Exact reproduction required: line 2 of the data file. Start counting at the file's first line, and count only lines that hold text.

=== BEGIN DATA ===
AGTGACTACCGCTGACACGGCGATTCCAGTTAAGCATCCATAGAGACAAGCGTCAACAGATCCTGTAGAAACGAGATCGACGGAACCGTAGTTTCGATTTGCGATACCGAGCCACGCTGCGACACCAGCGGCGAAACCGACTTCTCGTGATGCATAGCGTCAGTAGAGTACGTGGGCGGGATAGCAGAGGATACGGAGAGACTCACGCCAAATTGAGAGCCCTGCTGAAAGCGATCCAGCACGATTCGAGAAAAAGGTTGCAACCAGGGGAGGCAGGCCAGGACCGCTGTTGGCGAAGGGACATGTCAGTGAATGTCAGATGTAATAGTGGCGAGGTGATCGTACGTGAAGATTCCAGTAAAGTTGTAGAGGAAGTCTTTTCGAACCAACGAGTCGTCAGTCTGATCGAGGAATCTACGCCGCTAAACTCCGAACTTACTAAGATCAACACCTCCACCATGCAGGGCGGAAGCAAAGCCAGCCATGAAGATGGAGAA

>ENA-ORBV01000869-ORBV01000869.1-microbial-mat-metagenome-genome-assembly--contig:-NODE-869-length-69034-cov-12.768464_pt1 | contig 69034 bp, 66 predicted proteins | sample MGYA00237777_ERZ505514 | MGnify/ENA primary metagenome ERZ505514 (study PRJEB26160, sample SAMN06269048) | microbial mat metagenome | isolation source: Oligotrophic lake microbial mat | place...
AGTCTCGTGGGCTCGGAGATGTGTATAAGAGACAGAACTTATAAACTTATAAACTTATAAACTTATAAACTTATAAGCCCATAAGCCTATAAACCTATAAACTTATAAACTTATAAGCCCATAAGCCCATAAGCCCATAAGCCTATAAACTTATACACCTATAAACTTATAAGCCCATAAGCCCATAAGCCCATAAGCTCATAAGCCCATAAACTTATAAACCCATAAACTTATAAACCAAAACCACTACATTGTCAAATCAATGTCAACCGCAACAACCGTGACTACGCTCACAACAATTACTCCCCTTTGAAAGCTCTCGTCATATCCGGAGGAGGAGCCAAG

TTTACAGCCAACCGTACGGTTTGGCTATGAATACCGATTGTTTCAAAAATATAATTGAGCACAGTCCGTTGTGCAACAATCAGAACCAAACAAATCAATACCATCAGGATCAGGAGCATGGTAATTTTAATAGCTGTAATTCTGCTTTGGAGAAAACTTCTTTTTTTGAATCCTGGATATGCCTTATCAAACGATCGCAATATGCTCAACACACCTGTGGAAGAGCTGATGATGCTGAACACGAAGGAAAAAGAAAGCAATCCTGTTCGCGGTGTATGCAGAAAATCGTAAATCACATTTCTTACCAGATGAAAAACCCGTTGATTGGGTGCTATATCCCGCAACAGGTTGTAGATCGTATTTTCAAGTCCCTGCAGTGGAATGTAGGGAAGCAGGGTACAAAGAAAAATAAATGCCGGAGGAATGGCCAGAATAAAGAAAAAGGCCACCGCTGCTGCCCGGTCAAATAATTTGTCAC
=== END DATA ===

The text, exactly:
>ENA-ORBV01000869-ORBV01000869.1-microbial-mat-metagenome-genome-assembly--contig:-NODE-869-length-69034-cov-12.768464_pt1 | contig 69034 bp, 66 predicted proteins | sample MGYA00237777_ERZ505514 | MGnify/ENA primary metagenome ERZ505514 (study PRJEB26160, sample SAMN06269048) | microbial mat metagenome | isolation source: Oligotrophic lake microbial mat | place...